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Teamwork comes at a price in new Visual Studio (Page 2)

Microsoft's strong focus on development teams will mean substantial price increases for some customers when the company releases its latest suite of developer tools.

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The incentive of promotional pricing

The price for the entire Visual Studio suite for new subscribers without MSDN, he said, is a little more than $10,000 -- less than the cost of one load testing or modeling tool from a competitor.

… if we want to have the same flexibility we currently have, we will have to pay an upgrade fee.


anonymous VP of information technology

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Microsoft is also offering promotional pricing for MSDN Universal prior to the changeover, so anyone who wants a Universal subscription can get one prior to the release of Visual Studio 2005.

Microsoft's Sridharan said most small organizations don't use advanced load testing and modeling tools. Those that do need such tools can still get them for less from Microsoft than from a third-party vendor, he said.

For individual developers, Microsoft still offers Professional and Standard editions. There is also an Express edition for $49. Visual Studio 2005 Professional Edition and Visual Studio 2005 Tools for the Microsoft Office System both cost $799. The upgrade cost is $549. The Standard Edition costs $299 and the upgrade is $199.

Not what many expected to pay

One expert said the main gripe of some customers is that the pricing news for Visual Studio 2005 came as a complete surprise.

Related links

Visual Studio 2005 Beta 2 now available

 

Developers speak out on MSDN pricing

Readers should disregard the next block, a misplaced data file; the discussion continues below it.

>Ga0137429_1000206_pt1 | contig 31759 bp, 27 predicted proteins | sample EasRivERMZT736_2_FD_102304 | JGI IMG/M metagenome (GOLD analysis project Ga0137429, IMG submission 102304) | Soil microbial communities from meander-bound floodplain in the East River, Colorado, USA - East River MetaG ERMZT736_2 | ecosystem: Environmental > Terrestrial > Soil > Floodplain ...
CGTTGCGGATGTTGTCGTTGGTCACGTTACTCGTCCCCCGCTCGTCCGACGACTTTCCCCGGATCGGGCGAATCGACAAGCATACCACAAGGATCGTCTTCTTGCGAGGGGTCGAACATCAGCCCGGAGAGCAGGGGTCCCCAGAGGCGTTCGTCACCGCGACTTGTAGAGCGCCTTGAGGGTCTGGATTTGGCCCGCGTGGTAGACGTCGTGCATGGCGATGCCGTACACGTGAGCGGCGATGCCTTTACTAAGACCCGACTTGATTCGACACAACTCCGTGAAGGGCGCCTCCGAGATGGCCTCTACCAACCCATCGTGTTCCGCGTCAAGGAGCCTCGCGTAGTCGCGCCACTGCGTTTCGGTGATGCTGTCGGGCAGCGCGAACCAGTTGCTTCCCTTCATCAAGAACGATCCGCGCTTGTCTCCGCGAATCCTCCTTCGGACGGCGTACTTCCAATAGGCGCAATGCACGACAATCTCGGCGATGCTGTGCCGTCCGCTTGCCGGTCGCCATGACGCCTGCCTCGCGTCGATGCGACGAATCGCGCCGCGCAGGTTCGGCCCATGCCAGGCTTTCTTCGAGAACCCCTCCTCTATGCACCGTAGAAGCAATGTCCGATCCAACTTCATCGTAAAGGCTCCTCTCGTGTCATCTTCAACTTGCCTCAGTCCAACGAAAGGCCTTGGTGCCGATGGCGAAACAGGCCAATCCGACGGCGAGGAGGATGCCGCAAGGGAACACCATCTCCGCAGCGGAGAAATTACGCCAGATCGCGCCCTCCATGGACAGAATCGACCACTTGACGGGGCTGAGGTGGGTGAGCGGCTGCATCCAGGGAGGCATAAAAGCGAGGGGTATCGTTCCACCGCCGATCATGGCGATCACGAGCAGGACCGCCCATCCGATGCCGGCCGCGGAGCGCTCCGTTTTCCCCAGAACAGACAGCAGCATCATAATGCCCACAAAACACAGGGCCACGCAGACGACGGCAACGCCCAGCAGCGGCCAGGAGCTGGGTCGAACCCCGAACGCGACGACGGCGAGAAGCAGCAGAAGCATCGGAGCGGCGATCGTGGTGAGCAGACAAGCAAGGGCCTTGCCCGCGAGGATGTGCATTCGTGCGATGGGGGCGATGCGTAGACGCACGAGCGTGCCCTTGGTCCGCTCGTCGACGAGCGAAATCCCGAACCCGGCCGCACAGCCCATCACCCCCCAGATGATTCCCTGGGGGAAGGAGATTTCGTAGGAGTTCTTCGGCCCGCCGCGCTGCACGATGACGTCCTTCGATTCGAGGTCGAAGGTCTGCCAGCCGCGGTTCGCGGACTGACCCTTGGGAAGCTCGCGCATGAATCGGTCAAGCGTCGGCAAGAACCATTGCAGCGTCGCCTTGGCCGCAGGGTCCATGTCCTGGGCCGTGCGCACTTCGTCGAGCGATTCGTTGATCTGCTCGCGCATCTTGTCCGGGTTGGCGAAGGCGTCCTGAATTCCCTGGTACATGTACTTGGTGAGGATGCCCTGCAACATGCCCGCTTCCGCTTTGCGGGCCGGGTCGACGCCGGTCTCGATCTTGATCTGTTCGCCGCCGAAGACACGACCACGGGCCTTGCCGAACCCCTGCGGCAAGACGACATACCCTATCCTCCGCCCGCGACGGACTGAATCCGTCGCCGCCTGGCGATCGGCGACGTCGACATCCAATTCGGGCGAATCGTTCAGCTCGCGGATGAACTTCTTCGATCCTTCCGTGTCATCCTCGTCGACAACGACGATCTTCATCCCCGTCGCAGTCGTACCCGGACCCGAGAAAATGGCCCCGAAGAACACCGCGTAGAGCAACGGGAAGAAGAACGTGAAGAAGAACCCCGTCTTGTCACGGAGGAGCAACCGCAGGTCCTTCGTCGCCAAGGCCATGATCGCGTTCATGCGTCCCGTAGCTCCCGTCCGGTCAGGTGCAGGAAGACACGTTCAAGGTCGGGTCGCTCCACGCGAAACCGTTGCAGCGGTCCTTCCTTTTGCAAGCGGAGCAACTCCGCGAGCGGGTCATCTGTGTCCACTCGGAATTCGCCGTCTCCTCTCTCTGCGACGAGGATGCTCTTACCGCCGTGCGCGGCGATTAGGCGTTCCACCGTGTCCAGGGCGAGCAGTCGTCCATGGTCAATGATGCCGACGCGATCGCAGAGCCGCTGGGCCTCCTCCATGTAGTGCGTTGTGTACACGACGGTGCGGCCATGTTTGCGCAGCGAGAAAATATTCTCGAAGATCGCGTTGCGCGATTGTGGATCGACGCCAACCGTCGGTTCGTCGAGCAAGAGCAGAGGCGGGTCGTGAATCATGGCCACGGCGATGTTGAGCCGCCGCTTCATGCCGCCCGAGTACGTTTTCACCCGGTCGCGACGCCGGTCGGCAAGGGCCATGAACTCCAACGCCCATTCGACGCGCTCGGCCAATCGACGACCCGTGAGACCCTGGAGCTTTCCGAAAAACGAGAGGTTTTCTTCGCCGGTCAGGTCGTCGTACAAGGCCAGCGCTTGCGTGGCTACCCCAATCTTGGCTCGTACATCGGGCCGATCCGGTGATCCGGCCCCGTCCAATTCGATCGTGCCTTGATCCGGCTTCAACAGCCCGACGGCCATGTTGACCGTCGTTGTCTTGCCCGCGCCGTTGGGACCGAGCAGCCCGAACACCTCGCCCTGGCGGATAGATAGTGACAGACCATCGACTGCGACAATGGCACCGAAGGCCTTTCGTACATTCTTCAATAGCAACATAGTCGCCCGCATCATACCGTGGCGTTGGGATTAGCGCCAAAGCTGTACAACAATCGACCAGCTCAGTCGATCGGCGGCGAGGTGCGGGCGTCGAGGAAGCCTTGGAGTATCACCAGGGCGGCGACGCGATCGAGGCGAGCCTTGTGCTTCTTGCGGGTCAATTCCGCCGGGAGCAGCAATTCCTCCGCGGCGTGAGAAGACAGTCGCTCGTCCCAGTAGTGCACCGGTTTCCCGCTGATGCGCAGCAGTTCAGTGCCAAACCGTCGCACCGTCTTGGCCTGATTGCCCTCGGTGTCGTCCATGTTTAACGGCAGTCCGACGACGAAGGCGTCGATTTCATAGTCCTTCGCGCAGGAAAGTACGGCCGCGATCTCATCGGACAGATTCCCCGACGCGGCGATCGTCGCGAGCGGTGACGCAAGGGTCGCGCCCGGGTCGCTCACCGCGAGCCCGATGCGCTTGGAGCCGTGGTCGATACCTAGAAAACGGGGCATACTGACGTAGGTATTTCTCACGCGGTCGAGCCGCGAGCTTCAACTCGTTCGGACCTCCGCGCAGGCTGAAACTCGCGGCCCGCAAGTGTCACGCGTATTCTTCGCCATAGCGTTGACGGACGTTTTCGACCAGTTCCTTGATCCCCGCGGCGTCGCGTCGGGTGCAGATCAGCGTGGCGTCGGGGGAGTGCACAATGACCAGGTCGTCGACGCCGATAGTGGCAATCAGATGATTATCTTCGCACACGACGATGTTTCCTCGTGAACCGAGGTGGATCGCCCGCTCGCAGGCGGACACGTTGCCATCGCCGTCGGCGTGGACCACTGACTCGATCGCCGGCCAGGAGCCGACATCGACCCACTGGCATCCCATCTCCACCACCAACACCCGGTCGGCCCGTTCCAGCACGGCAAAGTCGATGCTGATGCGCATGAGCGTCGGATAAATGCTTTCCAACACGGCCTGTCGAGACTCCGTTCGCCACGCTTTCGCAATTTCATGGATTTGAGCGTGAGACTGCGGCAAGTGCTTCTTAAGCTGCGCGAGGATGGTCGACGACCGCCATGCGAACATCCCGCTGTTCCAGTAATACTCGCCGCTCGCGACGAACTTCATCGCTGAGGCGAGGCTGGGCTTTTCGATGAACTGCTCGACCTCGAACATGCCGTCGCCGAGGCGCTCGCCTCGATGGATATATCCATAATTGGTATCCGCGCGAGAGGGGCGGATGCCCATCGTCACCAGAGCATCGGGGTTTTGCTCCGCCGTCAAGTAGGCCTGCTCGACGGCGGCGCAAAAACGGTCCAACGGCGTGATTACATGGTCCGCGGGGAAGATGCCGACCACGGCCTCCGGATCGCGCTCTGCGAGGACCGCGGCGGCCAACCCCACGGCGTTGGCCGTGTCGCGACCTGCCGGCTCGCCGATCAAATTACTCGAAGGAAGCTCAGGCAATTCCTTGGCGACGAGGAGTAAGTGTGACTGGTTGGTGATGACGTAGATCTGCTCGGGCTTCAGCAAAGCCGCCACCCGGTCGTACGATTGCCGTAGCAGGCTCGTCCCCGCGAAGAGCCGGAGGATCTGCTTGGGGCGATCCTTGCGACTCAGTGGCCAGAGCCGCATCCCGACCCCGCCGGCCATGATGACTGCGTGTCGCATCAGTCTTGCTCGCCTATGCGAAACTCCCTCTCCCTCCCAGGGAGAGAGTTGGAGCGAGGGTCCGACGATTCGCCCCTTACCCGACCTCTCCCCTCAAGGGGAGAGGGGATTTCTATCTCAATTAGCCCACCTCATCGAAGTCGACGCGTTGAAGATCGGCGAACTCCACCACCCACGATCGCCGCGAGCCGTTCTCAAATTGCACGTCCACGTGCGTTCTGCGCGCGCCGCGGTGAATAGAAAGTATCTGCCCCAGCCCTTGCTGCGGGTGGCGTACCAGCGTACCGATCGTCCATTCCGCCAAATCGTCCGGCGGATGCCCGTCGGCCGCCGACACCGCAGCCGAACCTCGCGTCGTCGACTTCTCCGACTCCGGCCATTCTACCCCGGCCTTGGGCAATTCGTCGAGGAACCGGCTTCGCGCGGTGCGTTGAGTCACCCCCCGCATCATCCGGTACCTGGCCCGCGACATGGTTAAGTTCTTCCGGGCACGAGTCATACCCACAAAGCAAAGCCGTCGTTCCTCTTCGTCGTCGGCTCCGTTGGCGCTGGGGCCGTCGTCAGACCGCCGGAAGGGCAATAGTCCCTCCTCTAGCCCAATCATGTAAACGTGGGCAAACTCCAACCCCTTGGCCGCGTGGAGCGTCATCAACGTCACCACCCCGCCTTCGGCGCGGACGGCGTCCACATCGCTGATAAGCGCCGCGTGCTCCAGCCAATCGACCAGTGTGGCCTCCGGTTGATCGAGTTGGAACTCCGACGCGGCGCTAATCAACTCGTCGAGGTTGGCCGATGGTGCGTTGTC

"The good news is that Microsoft got people really excited about the features," said Greg DeMichillie, an analyst at Directions on Microsoft, in Kirkland, Wash. "The bad news is that no one knew the [pricing and licensing changes] were coming."

Windows developers were accustomed to paying less than $1,000 for Visual Studio Pro. "There has never been a Visual Studio product where a company is looking at somewhere between $4,000 and $8,000 per developer," DeMichillie said.

Another potential issue for enterprise customers is subscription sharing. In the past, he said, Microsoft has turned a blind eye to developers sharing MSDN subscriptions, since they are using them to build Windows programs. Now that its developer tools are getting pricier, Microsoft is likely to make sure companies comply with subscription rules against sharing. "This could amount to a big chunk of money," DeMichillie said.

Who faces the biggest hit?

While Microsoft's tools may still be priced less than some competitors' tools, that is of little consolation for some smaller shops, which will be hit hardest by the price changes, he said.

Not all customers will need the full Visual Studio Team System suite. For companies that only want source-code control and a bug-tracking database, there are more inexpensive choices, he said. "Folks that want Team System need to be interested in the broader features, such as the automated testing and project management features," DeMichillie said.

Dig Deeper on Team development with Visual Studio Team System

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